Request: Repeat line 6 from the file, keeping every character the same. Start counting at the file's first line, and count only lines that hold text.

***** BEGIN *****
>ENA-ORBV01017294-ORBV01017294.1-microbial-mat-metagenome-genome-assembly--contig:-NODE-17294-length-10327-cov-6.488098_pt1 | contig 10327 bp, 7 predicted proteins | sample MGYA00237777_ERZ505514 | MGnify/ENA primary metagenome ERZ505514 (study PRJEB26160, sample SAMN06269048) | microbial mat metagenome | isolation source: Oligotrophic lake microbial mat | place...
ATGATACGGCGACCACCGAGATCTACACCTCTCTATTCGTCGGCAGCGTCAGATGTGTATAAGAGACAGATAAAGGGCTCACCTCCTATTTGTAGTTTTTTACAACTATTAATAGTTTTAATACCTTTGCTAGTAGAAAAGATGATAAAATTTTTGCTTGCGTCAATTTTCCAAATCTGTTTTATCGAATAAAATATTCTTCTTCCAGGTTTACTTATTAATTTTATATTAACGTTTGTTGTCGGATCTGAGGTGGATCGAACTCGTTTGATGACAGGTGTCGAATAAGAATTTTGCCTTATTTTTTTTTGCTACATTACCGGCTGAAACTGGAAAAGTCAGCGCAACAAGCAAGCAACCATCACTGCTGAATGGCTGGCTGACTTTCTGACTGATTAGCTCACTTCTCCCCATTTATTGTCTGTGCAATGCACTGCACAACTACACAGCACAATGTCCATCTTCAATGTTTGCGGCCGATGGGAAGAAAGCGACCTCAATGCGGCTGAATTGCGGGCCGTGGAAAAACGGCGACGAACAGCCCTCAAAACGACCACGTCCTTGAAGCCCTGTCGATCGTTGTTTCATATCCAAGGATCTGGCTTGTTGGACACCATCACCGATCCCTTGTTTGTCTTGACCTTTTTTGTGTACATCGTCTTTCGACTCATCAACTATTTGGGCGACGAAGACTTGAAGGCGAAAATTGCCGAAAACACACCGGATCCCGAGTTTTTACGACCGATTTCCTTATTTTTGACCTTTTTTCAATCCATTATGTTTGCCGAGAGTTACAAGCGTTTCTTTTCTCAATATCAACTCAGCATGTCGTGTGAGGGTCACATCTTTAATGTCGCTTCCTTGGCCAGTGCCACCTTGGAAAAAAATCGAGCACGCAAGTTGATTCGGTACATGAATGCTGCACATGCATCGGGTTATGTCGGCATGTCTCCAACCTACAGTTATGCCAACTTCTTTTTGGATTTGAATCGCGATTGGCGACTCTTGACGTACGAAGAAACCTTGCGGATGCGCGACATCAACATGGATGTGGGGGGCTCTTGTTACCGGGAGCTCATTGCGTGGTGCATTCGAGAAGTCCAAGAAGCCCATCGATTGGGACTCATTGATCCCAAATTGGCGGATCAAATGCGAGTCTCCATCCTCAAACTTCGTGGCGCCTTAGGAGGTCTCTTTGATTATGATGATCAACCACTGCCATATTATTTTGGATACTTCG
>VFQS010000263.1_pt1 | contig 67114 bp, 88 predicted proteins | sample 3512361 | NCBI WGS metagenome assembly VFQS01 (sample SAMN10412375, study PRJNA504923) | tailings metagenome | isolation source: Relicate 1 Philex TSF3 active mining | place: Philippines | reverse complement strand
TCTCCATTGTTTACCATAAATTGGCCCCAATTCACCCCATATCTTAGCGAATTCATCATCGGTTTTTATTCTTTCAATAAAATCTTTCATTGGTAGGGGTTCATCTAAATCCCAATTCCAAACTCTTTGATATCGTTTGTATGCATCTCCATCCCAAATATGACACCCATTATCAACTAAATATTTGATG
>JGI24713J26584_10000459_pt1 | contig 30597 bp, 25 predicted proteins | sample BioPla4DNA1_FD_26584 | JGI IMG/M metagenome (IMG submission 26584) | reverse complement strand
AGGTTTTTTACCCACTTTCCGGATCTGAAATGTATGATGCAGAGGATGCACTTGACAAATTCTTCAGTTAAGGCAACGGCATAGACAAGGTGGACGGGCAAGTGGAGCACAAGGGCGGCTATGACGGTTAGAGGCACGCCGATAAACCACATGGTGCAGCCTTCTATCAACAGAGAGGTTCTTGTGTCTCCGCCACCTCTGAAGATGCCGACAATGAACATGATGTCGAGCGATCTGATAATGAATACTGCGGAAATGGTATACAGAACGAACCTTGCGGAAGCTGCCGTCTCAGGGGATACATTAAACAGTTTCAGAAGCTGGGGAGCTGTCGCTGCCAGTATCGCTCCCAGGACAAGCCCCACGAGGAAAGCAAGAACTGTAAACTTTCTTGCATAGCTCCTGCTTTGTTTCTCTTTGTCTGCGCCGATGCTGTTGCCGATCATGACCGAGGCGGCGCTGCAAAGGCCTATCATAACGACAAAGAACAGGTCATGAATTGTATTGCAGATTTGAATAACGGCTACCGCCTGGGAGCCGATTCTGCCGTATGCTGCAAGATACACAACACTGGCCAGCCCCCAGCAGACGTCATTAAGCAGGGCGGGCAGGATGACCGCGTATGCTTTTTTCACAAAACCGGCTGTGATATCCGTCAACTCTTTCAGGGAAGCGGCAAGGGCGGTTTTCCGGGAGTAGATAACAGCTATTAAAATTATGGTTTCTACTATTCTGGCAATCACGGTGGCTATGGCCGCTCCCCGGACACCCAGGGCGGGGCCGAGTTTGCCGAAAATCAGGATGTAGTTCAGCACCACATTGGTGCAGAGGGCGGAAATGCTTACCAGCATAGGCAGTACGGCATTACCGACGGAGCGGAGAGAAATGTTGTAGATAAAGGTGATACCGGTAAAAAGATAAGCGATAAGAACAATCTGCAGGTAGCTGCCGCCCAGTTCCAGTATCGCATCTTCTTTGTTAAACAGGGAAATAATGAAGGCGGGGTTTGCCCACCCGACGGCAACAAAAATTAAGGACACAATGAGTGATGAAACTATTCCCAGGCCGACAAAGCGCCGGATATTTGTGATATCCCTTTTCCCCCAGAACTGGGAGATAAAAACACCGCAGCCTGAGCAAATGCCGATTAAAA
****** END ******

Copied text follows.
AGGTTTTTTACCCACTTTCCGGATCTGAAATGTATGATGCAGAGGATGCACTTGACAAATTCTTCAGTTAAGGCAACGGCATAGACAAGGTGGACGGGCAAGTGGAGCACAAGGGCGGCTATGACGGTTAGAGGCACGCCGATAAACCACATGGTGCAGCCTTCTATCAACAGAGAGGTTCTTGTGTCTCCGCCACCTCTGAAGATGCCGACAATGAACATGATGTCGAGCGATCTGATAATGAATACTGCGGAAATGGTATACAGAACGAACCTTGCGGAAGCTGCCGTCTCAGGGGATACATTAAACAGTTTCAGAAGCTGGGGAGCTGTCGCTGCCAGTATCGCTCCCAGGACAAGCCCCACGAGGAAAGCAAGAACTGTAAACTTTCTTGCATAGCTCCTGCTTTGTTTCTCTTTGTCTGCGCCGATGCTGTTGCCGATCATGACCGAGGCGGCGCTGCAAAGGCCTATCATAACGACAAAGAACAGGTCATGAATTGTATTGCAGATTTGAATAACGGCTACCGCCTGGGAGCCGATTCTGCCGTATGCTGCAAGATACACAACACTGGCCAGCCCCCAGCAGACGTCATTAAGCAGGGCGGGCAGGATGACCGCGTATGCTTTTTTCACAAAACCGGCTGTGATATCCGTCAACTCTTTCAGGGAAGCGGCAAGGGCGGTTTTCCGGGAGTAGATAACAGCTATTAAAATTATGGTTTCTACTATTCTGGCAATCACGGTGGCTATGGCCGCTCCCCGGACACCCAGGGCGGGGCCGAGTTTGCCGAAAATCAGGATGTAGTTCAGCACCACATTGGTGCAGAGGGCGGAAATGCTTACCAGCATAGGCAGTACGGCATTACCGACGGAGCGGAGAGAAATGTTGTAGATAAAGGTGATACCGGTAAAAAGATAAGCGATAAGAACAATCTGCAGGTAGCTGCCGCCCAGTTCCAGTATCGCATCTTCTTTGTTAAACAGGGAAATAATGAAGGCGGGGTTTGCCCACCCGACGGCAACAAAAATTAAGGACACAATGAGTGATGAAACTATTCCCAGGCCGACAAAGCGCCGGATATTTGTGATATCCCTTTTCCCCCAGAACTGGGAGATAAAAACACCGCAGCCTGAGCAAATGCCGATTAAAA